Jeffery Eugenides’ Advice To Young Writers (December 2012), by Jefferey Eugenides as printed in The New Yorker - “…here you are tonight, in New York City, and—I don’t want to ruin your night or anything—but everything’s about to change. You’re not writing for yourself anymore. Now you’re a published author or a playwright whose one-act has been produced—and suddenly everybody thinks you’re a professional. You did it before, wrote a book, a play, a collection of poetry, so you can do it again, right? And as you begin to worry about how to do that, that’s when your immune system is at its weakest and the pathogens can make their way in.”

Sister Outsider Metalhead (2000), by Keidra Chaney for Bitch Magazine“I’m not sure exactly when or how it happened, but at some point in my childhood I began to think I was a white guy trapped in the body of a black girl. And not just any white guy, either—a guitar player in a heavy-metal band”

Sledgehammer & Whore (July 2010), by Josh Friedman for his own blog – This was one of the posts on the bottom of my Instapaper barrel that I no longer recall how I found in the first place, but regardless I think you should go into it how I did, which its to say — blindly.

How Not To Be The Biggest Asshole in Media: 4 Lessons I Learned From Meeting Jay Mariotti And Reading His Awful Book, by A.J. Daulerio for Deadspin – What can I say, this little piece gave me a chuckle. It turns out almost everything I do is the polar opposite of what this guy does, so I think I’m safe from this particular fate.

My Favorite Teacher (March 2000), by Robert Kurson for Esquire – The author felt that Mr. Lindwall was his only ally and friend at the high school in Northbrook, Illinois, which’s why the author felt awfully awfully weird when Mr. Lindwall was arrested for sexual assault, kidnapping and murder.

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Riese is the 33-year-old CEO, CFO and Editor-in-Chief of Autostraddle.com as well as an award-winning writer, blogger, fictionist, copywriter, video-maker and aspiring cyber-performance artist who grew up in Michigan, lost her mind in New York City, and now lives in The Bay Area. Her work has appeared in nine books including "The Bigger the Better The Tighter The Sweater: 21 Funny Women on Beauty, Body Image & Other Hazards Of Being Female," magazines including Marie Claire and Curve, and all over the web including Nerve, Bitch, Emily Books and Jezebel. She had a very popular personal blog once upon a time, and then she recapped The L Word, and then she had the idea to make this place, and now here we all are!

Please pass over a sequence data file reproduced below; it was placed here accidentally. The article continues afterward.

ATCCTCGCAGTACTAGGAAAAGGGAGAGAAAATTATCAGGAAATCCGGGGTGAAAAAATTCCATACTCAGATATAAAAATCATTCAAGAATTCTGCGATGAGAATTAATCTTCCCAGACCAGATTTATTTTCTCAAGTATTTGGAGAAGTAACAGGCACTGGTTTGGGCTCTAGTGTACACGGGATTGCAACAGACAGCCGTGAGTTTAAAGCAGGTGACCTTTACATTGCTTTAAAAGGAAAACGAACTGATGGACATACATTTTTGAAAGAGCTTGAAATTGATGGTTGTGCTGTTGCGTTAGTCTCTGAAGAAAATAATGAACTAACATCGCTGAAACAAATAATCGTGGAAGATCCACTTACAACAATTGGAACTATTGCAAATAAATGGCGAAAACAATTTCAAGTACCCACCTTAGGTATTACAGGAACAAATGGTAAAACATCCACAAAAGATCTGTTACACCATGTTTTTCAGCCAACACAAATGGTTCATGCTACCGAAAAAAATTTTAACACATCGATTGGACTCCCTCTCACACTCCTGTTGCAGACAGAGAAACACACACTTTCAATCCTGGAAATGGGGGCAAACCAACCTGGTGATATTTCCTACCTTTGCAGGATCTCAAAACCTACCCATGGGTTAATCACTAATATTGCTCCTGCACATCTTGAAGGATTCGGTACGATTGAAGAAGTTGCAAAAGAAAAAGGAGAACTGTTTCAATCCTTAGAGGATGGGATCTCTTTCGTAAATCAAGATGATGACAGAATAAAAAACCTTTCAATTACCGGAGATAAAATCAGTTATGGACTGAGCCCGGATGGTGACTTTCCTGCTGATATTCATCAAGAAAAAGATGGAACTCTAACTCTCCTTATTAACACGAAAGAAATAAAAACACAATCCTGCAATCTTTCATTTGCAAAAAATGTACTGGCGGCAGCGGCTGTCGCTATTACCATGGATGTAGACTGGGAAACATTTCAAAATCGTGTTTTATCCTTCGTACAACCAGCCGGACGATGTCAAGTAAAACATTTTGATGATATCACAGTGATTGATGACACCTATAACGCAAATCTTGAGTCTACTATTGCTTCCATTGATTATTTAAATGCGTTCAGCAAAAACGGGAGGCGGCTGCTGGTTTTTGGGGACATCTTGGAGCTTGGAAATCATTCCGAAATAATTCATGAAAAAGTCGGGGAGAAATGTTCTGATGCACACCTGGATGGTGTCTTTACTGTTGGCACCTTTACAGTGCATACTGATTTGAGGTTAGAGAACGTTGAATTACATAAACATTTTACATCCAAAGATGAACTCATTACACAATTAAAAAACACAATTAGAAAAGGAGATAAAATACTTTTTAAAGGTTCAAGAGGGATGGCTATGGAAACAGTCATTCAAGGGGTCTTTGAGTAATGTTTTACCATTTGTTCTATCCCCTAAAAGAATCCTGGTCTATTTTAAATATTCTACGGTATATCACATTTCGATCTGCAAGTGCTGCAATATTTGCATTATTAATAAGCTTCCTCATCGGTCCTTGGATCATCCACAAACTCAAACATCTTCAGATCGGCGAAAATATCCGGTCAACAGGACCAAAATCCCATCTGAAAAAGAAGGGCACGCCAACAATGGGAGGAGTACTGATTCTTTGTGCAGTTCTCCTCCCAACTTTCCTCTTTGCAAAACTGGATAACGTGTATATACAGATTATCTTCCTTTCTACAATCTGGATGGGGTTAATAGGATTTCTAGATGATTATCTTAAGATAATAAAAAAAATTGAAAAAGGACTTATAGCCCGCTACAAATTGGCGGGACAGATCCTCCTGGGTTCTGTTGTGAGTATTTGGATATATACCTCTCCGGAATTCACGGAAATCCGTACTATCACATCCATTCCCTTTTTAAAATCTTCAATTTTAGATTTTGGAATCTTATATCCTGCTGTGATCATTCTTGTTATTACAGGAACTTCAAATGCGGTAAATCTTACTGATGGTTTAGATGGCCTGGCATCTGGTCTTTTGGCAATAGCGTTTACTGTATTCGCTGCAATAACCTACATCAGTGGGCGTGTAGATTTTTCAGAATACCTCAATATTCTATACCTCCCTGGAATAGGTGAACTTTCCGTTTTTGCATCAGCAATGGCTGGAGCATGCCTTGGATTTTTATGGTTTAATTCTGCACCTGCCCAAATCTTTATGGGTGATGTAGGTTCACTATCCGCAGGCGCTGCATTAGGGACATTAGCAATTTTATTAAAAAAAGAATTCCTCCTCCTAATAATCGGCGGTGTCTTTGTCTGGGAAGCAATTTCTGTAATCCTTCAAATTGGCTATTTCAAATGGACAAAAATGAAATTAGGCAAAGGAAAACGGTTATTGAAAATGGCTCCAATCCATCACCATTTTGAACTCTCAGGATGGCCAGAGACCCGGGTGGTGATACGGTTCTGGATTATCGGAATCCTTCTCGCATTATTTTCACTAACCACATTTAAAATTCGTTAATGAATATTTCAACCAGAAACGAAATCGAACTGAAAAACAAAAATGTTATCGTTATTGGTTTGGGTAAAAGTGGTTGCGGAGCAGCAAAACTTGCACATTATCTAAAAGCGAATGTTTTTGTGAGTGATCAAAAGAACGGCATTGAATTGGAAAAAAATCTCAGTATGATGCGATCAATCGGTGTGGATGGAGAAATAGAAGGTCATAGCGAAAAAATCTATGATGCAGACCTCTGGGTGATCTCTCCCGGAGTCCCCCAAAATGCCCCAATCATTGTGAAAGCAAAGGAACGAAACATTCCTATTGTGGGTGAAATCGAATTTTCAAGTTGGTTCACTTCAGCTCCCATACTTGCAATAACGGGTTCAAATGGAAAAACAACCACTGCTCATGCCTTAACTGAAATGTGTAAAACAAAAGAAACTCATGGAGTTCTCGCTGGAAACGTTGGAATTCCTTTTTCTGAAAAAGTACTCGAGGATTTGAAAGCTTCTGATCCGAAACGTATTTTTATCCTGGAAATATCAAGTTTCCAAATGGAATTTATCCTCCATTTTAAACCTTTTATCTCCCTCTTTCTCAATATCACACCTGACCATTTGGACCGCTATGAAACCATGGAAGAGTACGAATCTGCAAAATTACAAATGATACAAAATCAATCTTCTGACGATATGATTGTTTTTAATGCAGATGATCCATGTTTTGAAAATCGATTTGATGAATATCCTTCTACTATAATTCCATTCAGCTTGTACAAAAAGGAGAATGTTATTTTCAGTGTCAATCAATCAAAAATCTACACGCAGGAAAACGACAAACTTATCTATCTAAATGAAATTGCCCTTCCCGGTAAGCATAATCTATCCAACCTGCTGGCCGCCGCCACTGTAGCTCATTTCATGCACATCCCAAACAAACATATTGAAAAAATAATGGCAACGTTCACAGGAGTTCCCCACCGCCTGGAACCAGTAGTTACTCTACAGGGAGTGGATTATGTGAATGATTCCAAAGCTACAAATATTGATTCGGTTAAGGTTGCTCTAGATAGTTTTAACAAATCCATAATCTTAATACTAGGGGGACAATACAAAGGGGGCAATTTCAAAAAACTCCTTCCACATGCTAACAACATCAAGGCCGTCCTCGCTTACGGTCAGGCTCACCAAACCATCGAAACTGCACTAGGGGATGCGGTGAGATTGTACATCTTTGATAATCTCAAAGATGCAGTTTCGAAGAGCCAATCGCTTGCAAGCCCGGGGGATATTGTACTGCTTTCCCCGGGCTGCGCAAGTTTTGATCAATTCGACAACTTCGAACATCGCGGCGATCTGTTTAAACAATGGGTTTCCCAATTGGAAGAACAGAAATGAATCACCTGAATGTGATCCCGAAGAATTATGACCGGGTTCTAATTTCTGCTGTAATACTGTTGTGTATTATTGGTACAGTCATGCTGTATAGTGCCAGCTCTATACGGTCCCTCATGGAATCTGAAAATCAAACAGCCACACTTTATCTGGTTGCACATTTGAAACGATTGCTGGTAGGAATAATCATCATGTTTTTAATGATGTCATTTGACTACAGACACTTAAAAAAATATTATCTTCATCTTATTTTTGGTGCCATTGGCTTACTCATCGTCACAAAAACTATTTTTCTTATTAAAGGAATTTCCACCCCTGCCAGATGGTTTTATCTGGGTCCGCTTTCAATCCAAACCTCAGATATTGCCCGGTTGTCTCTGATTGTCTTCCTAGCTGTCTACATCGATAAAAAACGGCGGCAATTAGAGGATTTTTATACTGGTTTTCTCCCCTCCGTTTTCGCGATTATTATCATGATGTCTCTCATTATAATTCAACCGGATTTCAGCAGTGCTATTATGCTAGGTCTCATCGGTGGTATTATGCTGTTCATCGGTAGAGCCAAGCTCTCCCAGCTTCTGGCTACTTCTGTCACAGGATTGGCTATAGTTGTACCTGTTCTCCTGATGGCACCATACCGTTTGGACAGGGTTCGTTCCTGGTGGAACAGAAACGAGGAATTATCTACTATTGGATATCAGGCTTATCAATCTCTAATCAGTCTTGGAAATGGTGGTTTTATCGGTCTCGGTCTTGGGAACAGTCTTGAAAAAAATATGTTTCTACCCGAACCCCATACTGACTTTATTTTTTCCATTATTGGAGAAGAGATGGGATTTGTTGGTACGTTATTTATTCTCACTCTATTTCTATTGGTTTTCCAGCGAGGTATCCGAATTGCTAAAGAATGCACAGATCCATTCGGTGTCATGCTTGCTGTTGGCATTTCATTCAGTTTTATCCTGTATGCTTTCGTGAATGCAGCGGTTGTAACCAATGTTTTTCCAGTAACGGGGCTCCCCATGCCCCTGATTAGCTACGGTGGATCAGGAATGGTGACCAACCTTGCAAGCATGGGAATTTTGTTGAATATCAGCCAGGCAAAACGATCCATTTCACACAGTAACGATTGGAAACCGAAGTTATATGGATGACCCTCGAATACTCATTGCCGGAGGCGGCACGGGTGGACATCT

Riese has written 1764 articles for us.

7 Comments

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    I printed the Eugenides article because I am trying to get writing done for grad school (and I’m failing in fantastic fashion, but I’ve finished 10 of 25 pages of my writing sample and located one letter of rec). “Staying within myself” is the theme for the afternoon.

    That Monkey is a badass.

    Sister Outsider Metalhead is pretty much me circa 2000-2002.

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    oh the river phoenix piece is amazing. normally i avoid posthumous pieces about young people, because they’re rife with hero narratives and sentimentalism, but that is a truly great profile, and the ending is perfect.

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    The Bad to the Bone piece was pretty disturbing… I work in a medical environment, and the article is spot-on when it tells you that physicians don’t spend much time reading literature, they rely completely on the vendor’s sales reps for information, and use products for off-label uses right up until they get sued.